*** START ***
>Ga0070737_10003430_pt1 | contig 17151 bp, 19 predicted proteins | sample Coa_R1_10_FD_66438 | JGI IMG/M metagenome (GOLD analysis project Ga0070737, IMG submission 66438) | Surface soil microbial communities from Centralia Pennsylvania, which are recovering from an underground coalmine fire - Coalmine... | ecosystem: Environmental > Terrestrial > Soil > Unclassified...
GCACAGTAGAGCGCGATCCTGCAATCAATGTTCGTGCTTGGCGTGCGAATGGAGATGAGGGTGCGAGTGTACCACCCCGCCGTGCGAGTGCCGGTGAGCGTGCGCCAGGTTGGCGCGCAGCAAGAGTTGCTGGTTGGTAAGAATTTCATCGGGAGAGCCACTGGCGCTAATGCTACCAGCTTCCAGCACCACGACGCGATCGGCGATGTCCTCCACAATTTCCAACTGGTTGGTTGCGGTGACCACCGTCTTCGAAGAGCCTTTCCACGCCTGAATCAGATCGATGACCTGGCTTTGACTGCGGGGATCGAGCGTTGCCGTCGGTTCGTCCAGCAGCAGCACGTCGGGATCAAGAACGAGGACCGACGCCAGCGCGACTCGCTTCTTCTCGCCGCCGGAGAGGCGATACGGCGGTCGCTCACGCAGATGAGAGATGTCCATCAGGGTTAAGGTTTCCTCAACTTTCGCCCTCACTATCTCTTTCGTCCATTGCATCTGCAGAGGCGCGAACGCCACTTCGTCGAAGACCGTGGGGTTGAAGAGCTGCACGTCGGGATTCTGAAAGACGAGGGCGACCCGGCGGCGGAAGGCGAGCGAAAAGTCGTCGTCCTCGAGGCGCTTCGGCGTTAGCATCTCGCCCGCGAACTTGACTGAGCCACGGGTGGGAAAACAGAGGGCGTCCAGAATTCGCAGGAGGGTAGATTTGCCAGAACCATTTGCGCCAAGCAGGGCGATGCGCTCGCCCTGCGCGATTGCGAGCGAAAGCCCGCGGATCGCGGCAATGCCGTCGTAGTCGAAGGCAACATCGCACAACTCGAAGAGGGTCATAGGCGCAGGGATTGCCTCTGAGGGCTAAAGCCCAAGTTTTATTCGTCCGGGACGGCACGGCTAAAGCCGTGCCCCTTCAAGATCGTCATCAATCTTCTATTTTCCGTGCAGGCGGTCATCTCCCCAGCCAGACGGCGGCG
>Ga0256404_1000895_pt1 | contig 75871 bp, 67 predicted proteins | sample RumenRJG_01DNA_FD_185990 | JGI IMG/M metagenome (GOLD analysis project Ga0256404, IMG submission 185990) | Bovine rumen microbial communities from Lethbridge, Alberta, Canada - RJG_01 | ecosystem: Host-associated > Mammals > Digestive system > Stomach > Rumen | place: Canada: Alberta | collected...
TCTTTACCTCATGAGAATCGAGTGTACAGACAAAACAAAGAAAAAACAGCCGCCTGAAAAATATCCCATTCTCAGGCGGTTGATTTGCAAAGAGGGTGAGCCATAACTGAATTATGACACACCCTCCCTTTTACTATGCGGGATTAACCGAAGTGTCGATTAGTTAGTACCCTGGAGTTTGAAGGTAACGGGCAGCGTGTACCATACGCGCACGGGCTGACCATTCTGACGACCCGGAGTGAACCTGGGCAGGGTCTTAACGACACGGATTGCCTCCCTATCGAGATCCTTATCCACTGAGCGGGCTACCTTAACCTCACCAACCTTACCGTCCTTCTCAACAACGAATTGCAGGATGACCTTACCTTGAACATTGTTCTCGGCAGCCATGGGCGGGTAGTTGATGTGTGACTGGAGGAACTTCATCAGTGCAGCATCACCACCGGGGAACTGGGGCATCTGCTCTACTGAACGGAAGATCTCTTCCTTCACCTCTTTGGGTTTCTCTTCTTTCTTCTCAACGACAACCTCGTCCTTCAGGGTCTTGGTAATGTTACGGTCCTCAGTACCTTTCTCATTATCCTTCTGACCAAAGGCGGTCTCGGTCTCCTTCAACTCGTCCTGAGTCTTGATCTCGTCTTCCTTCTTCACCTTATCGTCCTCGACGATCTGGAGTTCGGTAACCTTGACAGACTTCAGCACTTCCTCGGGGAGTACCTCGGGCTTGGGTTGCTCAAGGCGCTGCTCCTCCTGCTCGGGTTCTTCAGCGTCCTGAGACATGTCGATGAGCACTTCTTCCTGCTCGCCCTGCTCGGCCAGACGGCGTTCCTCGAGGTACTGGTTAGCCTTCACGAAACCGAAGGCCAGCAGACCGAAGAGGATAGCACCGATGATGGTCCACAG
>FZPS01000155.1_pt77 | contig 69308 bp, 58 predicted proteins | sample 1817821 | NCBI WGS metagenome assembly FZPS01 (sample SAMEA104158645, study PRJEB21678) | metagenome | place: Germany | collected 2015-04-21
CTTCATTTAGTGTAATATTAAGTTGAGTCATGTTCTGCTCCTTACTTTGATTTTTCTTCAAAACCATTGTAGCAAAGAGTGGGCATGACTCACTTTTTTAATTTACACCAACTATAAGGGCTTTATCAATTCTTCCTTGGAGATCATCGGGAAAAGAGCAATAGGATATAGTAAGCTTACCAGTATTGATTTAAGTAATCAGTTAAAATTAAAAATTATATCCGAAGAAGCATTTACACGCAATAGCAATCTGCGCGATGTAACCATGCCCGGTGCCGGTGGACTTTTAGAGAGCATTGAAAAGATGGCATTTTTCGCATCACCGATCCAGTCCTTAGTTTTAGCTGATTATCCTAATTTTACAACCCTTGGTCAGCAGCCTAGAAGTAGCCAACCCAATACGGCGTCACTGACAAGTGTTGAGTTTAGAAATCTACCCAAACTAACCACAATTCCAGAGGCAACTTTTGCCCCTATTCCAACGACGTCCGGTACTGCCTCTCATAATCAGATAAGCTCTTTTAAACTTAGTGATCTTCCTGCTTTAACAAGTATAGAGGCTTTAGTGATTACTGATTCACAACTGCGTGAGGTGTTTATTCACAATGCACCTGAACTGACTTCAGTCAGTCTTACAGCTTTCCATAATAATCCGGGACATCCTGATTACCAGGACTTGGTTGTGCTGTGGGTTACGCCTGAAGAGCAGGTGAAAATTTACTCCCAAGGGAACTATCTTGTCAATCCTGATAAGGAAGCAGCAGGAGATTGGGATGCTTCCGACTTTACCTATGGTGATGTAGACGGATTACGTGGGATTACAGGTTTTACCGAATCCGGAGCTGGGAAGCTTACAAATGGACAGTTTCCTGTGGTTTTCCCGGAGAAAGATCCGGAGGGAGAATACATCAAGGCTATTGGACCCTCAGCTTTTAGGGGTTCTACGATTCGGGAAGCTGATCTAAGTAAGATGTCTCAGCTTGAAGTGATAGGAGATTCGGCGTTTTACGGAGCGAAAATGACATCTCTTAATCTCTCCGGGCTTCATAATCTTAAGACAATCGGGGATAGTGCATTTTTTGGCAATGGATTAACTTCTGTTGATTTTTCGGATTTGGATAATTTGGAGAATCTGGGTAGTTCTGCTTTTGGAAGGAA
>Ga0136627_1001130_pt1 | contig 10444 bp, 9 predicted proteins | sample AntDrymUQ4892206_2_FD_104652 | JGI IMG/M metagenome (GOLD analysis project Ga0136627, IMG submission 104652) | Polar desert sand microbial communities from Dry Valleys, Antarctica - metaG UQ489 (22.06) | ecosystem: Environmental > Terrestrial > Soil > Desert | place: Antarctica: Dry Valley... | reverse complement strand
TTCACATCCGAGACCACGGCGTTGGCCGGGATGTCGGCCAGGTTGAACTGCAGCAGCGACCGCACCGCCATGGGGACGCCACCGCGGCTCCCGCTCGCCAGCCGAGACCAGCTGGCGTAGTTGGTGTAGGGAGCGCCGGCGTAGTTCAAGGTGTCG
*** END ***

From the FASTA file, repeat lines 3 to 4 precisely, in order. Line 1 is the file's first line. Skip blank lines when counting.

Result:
>Ga0256404_1000895_pt1 | contig 75871 bp, 67 predicted proteins | sample RumenRJG_01DNA_FD_185990 | JGI IMG/M metagenome (GOLD analysis project Ga0256404, IMG submission 185990) | Bovine rumen microbial communities from Lethbridge, Alberta, Canada - RJG_01 | ecosystem: Host-associated > Mammals > Digestive system > Stomach > Rumen | place: Canada: Alberta | collected...
TCTTTACCTCATGAGAATCGAGTGTACAGACAAAACAAAGAAAAAACAGCCGCCTGAAAAATATCCCATTCTCAGGCGGTTGATTTGCAAAGAGGGTGAGCCATAACTGAATTATGACACACCCTCCCTTTTACTATGCGGGATTAACCGAAGTGTCGATTAGTTAGTACCCTGGAGTTTGAAGGTAACGGGCAGCGTGTACCATACGCGCACGGGCTGACCATTCTGACGACCCGGAGTGAACCTGGGCAGGGTCTTAACGACACGGATTGCCTCCCTATCGAGATCCTTATCCACTGAGCGGGCTACCTTAACCTCACCAACCTTACCGTCCTTCTCAACAACGAATTGCAGGATGACCTTACCTTGAACATTGTTCTCGGCAGCCATGGGCGGGTAGTTGATGTGTGACTGGAGGAACTTCATCAGTGCAGCATCACCACCGGGGAACTGGGGCATCTGCTCTACTGAACGGAAGATCTCTTCCTTCACCTCTTTGGGTTTCTCTTCTTTCTTCTCAACGACAACCTCGTCCTTCAGGGTCTTGGTAATGTTACGGTCCTCAGTACCTTTCTCATTATCCTTCTGACCAAAGGCGGTCTCGGTCTCCTTCAACTCGTCCTGAGTCTTGATCTCGTCTTCCTTCTTCACCTTATCGTCCTCGACGATCTGGAGTTCGGTAACCTTGACAGACTTCAGCACTTCCTCGGGGAGTACCTCGGGCTTGGGTTGCTCAAGGCGCTGCTCCTCCTGCTCGGGTTCTTCAGCGTCCTGAGACATGTCGATGAGCACTTCTTCCTGCTCGCCCTGCTCGGCCAGACGGCGTTCCTCGAGGTACTGGTTAGCCTTCACGAAACCGAAGGCCAGCAGACCGAAGAGGATAGCACCGATGATGGTCCACAG